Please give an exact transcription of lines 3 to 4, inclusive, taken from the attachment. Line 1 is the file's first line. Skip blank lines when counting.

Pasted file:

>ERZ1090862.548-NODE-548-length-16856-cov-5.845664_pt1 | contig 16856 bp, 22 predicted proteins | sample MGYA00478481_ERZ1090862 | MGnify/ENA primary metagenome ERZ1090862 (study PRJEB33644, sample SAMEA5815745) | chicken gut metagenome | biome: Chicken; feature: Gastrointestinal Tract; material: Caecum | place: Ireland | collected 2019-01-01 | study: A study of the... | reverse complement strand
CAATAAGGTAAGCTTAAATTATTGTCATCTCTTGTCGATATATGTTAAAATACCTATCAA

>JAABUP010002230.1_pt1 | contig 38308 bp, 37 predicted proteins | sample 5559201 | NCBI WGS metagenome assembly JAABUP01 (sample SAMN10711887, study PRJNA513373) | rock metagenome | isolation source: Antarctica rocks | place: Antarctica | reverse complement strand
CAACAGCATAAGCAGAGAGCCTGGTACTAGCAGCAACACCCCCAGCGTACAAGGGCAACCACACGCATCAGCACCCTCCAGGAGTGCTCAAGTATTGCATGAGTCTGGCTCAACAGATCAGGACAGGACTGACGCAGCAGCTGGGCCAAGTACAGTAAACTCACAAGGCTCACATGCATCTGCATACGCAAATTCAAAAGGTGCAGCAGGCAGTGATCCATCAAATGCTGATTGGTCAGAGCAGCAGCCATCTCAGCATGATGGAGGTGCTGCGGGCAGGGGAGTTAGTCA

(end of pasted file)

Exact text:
>JAABUP010002230.1_pt1 | contig 38308 bp, 37 predicted proteins | sample 5559201 | NCBI WGS metagenome assembly JAABUP01 (sample SAMN10711887, study PRJNA513373) | rock metagenome | isolation source: Antarctica rocks | place: Antarctica | reverse complement strand
CAACAGCATAAGCAGAGAGCCTGGTACTAGCAGCAACACCCCCAGCGTACAAGGGCAACCACACGCATCAGCACCCTCCAGGAGTGCTCAAGTATTGCATGAGTCTGGCTCAACAGATCAGGACAGGACTGACGCAGCAGCTGGGCCAAGTACAGTAAACTCACAAGGCTCACATGCATCTGCATACGCAAATTCAAAAGGTGCAGCAGGCAGTGATCCATCAAATGCTGATTGGTCAGAGCAGCAGCCATCTCAGCATGATGGAGGTGCTGCGGGCAGGGGAGTTAGTCA